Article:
CARES Act: 5 Provisions You Should Know
Coronavirus Aid, Relief and Economic Security (CARES) Act
On Friday, March 27th, the U.S. House of Representatives passed, and the President signed into law, the Coronavirus Aid, Relief and Economic Security (CARES) Act. The Act is designed to boost the economy by providing over $2 trillion in relief. Here are some highlights:
Required Minimum Distributions are waived in 2020 for all retirement accounts, including inherited IRAs. 2020 is ignored for the purposes of the 5-year rule that applies to Non-designated beneficiaries (charities, estates, non-see-through trusts) who inherit a retirement account from decedents who die prior to reaching their required beginning date.
Coronavirus-related distributions are distributions of up to $100,000, made from IRAs, employer-sponsored retirement plans, or a combination of both, which are made in 2020 by an individual who has been impacted by the coronavirus. Distributions are exempt from the 10% penalty, and not subject to mandatory tax withholding requirements. Taxes are required to be paid but can be spread over a 3-year period.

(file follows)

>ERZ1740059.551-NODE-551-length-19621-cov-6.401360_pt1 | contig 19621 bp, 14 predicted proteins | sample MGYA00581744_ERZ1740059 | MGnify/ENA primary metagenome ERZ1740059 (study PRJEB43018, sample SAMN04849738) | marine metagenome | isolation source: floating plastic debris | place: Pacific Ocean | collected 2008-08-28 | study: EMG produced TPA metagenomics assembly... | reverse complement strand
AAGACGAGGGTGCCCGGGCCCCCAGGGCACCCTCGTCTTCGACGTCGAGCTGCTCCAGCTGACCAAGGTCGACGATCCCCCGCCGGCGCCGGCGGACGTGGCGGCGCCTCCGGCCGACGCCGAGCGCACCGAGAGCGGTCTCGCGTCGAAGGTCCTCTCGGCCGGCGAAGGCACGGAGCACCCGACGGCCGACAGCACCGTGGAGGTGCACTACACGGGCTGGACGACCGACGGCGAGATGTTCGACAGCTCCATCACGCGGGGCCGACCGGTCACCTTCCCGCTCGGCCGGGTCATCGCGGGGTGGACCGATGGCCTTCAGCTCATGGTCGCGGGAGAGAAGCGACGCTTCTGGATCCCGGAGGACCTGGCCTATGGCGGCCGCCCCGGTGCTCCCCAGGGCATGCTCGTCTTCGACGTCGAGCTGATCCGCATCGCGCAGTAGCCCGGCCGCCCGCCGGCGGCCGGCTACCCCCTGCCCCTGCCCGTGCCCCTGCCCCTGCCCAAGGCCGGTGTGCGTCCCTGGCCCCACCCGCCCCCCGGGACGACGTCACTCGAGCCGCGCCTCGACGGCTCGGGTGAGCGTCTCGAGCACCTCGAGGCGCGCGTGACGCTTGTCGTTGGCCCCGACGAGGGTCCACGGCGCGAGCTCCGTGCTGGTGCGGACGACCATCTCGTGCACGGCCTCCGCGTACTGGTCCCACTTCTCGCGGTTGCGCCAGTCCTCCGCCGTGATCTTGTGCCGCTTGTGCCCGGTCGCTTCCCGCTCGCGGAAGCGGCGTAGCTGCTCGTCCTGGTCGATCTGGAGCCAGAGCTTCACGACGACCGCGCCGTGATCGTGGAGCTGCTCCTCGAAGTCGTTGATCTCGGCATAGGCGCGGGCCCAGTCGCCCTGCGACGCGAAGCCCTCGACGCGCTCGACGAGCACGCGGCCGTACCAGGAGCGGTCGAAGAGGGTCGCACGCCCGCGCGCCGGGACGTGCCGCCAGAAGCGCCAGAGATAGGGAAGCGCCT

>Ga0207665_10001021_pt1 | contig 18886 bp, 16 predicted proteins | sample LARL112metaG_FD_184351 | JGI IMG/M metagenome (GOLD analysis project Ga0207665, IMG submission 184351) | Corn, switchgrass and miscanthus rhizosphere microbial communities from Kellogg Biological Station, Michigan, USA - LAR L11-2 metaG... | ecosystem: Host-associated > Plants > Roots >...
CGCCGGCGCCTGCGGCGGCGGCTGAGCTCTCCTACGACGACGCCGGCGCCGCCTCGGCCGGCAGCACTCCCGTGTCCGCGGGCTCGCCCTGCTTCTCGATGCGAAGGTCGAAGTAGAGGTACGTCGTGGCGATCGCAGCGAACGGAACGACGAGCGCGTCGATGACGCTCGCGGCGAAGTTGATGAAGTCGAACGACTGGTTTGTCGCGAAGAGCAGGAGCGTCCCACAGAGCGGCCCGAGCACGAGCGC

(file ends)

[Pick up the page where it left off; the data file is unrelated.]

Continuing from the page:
For many families, the CARES Act will free up short-term funds that should become available within a matter of weeks. This translates to a $1,200 check for those who earn less than $75,000. Married couples who file jointly will receive $2,400 if their earnings don’t exceed $150,000. Parents can also expect an extra $500 for each dependent child. The income threshold will be determined based on your 2019 tax return, or 2018 if that’s the most recent return filed.
People who have federal student loans can now defer their payments through September 30, 2020. Interest will not accrue on the debt during this time, and involuntary collection of student loans will be stopped as well.
Small Business Benefits
Businesses, non-profits, and self-employed folks with 500 or fewer workers can apply for small business loans up to a maximum of the lesser of $10 million.